His efforts were not in vain. By the end of January, his Tracer play had noticeably improved, Meta Athena started performing extraordinarily well in scrims, and reports of Sayaplayer’s exploits began to reach the other side of the Pacific Ocean.
Soon enough, the Florida Mayhem extended an offer. Sayaplayer was favorable to the move but suggested that more reinforcements might be necessary to properly strengthen the team. Florida agreed, picking up r2der and main tank Sung-Hoon “aWesomeGuy” Kim as well.
And so, Sayaplayer finally made it to the Overwatch League.
His former colleagues are unanimously confident in his chances of success—and so far they haven’t been wrong.
“I have absolute faith that Sayaplayer will kill it in the Overwatch League,” said longtime Meta Athena teammate Jun-Soo “Kris” Choi. “His aim is second to none. The only thing that might hold him back a bit at first is the language barrier.”
“Sayaplayer is the kind of player who naturally inspires the rest of his team just through his work ethic,” added coach Min-Gyu “Vol’Jin” Kang, who joined the Dallas Fuel from Meta. “Whenever Saya had something to say, everyone would listen. He was one of the pillars of the team.”
“He always made sure everyone was giving their all,” Kris said, nodding. “If someone was slacking off or wasn’t concentrating, he wouldn’t hesitate to point it out and ask them to step it up. And we respected that because he had a right to give that kind of feedback. Because he was the hardest worker on the team.”
By now the trend is obvious. Aim and dedication—these are the two qualities that define Sayaplayer as a competitor.
The aim came naturally. Sayaplayer had played first-person shooter games since he was six, trying virtually every popular title released in Korea—and he would always be pretty proficient at them. When Overwatch came out, he was unsurprisingly good at it. What he didn’t know was just how good he was.
Before all the top teams in Korea came knocking, Sayaplayer had never considered becoming a professional gamer. He hadn’t even known that his stats were freakishly off the charts—that his competitive play results were being described with adjectives like “phenomenal” and “otherworldly”. He was just an ordinary student in his last year of high school who happened to love shooting games; he had planned to study police administration in college. But he was simply too good to go unnoticed.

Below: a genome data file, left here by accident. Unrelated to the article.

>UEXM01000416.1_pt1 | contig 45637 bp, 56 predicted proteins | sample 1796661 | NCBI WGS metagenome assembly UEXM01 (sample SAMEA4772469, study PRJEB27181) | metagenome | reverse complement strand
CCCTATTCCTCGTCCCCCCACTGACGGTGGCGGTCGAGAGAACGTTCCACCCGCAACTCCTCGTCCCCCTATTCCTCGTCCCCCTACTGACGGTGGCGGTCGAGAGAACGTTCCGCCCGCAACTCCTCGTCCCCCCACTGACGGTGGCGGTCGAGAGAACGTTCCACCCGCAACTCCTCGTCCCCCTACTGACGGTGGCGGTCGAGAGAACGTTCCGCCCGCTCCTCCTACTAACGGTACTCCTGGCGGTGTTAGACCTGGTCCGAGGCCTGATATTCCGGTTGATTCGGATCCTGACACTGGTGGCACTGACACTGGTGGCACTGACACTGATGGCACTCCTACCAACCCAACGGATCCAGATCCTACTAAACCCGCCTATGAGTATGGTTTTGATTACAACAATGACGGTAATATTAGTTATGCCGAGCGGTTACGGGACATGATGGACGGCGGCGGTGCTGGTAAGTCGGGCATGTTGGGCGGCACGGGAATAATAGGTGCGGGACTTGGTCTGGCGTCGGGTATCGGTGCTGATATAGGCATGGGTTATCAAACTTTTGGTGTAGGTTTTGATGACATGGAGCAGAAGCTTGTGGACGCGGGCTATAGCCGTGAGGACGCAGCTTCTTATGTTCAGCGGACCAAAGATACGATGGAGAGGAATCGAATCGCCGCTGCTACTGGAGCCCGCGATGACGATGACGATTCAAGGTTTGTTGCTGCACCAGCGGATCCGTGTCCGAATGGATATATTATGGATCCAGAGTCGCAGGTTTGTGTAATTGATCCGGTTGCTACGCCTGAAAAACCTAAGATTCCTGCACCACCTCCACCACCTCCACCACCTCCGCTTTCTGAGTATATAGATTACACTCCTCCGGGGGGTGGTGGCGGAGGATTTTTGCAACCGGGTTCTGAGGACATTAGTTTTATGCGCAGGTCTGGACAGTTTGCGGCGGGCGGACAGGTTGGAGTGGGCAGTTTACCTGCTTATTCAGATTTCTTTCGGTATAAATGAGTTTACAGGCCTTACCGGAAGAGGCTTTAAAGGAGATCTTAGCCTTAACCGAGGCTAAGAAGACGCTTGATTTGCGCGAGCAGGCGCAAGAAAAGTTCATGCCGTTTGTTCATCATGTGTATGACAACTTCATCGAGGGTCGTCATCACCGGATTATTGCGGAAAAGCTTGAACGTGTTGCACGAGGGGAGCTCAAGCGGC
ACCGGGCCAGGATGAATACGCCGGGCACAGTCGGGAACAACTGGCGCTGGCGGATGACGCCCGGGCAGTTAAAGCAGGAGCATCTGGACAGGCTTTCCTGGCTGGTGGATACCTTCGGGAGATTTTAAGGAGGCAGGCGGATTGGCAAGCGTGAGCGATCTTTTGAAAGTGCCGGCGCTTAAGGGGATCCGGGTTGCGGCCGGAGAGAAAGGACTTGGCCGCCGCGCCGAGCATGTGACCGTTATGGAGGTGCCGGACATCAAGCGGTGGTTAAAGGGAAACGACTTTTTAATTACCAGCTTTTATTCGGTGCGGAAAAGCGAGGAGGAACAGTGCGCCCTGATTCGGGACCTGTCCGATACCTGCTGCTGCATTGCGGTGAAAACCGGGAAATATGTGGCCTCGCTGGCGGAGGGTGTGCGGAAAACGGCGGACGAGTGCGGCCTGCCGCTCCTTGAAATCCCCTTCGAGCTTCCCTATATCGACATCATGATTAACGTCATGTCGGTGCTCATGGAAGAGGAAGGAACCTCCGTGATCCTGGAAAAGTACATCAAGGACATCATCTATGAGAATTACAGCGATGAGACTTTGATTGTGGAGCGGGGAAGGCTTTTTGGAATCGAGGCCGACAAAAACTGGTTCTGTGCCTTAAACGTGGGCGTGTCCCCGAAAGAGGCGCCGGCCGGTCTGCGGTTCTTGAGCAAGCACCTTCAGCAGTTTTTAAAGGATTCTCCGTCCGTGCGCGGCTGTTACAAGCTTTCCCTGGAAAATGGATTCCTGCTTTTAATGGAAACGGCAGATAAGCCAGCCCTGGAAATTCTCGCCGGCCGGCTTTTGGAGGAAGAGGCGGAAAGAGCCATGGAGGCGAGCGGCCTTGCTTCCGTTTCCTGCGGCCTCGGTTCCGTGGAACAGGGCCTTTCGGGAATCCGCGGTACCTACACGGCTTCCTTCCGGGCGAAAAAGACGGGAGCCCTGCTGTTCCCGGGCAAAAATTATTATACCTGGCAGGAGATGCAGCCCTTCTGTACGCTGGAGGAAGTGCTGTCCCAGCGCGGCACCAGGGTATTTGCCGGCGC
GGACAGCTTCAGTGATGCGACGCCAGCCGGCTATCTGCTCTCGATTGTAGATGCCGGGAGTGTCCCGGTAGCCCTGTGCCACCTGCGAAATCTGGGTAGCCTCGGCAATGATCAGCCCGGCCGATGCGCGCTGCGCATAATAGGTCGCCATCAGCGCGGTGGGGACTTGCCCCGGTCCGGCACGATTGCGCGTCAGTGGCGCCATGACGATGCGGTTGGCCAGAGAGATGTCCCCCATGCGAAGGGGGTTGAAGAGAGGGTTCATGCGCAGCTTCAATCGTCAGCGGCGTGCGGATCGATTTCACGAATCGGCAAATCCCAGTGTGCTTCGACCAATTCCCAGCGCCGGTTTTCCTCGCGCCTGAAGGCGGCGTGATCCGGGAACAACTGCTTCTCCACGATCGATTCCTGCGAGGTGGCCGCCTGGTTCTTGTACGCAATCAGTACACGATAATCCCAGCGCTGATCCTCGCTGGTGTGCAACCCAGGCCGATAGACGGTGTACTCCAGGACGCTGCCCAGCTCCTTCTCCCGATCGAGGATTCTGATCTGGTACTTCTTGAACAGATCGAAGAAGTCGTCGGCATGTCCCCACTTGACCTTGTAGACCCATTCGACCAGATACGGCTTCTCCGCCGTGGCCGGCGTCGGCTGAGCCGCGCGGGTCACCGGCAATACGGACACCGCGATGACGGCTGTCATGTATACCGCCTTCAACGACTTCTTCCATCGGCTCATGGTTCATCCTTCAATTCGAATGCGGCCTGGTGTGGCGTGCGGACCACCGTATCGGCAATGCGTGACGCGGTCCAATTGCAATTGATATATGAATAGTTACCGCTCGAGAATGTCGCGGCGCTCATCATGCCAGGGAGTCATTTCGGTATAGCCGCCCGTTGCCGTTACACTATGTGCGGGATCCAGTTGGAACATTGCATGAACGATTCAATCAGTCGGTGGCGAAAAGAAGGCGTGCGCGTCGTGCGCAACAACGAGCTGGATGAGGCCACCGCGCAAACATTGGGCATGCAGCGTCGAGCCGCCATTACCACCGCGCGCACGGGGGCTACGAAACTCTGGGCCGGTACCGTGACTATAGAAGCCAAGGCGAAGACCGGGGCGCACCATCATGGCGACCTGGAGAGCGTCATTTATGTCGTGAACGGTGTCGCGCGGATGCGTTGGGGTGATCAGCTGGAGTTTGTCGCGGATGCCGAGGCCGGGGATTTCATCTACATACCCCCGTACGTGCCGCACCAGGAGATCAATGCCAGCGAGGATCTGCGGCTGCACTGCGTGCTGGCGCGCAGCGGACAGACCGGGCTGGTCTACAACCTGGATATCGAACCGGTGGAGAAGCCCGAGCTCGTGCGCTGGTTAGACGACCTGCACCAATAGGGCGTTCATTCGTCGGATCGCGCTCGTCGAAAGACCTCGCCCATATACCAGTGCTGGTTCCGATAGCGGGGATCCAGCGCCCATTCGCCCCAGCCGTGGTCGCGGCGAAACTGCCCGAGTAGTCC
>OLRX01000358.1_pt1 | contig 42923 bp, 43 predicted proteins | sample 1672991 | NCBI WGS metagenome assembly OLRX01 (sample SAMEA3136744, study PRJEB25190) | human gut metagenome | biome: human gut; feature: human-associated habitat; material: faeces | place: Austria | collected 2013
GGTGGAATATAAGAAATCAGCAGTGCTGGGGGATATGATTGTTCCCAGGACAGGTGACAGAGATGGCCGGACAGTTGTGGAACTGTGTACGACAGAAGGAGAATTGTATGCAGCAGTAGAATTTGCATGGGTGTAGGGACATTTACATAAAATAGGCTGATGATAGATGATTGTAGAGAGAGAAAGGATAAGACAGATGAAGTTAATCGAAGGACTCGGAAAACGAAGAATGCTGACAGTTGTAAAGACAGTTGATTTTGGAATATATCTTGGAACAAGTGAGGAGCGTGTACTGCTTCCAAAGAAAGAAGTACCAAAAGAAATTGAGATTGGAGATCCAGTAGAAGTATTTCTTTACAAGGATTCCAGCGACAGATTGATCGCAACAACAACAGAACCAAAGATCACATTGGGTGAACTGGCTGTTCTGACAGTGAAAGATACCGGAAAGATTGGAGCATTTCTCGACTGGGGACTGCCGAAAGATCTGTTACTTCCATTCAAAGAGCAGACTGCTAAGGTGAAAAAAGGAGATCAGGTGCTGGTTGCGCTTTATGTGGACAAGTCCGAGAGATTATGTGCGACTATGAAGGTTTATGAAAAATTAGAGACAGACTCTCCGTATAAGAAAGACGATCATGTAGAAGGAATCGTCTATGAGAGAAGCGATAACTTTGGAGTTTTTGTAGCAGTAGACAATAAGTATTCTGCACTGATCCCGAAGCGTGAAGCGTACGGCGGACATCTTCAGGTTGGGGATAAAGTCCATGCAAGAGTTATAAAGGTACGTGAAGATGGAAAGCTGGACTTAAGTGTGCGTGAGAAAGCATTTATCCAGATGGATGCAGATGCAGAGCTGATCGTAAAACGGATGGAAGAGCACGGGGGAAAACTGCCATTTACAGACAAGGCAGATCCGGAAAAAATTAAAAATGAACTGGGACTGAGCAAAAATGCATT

Sayaplayer’s first professional tryout was for LuxuryWatch, one of Korea’s strongest teams at the time. After only two scrim rounds, he was told that the session was over, that they had seen enough. He logged off, dismayed, surmising that he had been so unimpressive as to not be worth of extensive trial.
But the next day he received a call: it was a yes, an absolute yes, and they wanted him right away. He ended up not joining LW, as he couldn’t commit to a team house lifestyle before taking his College Scholastic Ability Test, but the experience had opened his eyes to the magnitude of his own potential. By the time he was accepted to the school of his choice, his heart was already set on professional gaming.
Unlike his talent, Sayaplayer’s dedication comes from a different place. He wasn’t born with it. He was never all that diligent a student, nor did he ever apply himself with such rigor to any of his hobbies. He isn’t chronically competitive, either; unlike many pros, he isn’t infused with a particularly intense hatred of losing or love of winning. Yet his drive easily surpasses those of his peers.
What Sayaplayer wants from a professional Overwatch career is financial success—the bigger, the better.
“I always try my hardest because I want to provide for my family,” he explained. “Everyone sacrificed so much just so I could grow up in better conditions. I want to earn enough to shoulder all of our burdens.”
For him, the Overwatch League represents a chance to improve his family’s material fortunes. Working any less than he possibly can isn’t an option.
“No one in our family has ever lived in comfort,” he added. “My grandma is over 80, and she’s still working every day to support all of her children. We’re not living off tree bark or anything, but when I think of how tough our family has had it, I just feel… why do our lives have to be like this?”
It might take a while for Sayaplayer to realize his dreams, considering he only just arrived in America a few weeks ago. But every paycheck is a baby step.
“Grandma’s birthday is coming up soon, so I’m planning to send her half of my first paycheck,” he said. “Then I’ll ask Mom if she wants anything. I want to get her what she wants. I want Mom to be happy.”
Sayaplayer and the Florida Mayhem are back in action today at 4 p.m. PDT when they take on the San Francisco Shock. Watch live on Twitch, MLG.com and the MLG app,OverwatchLeague.com, or the official Overwatch League app.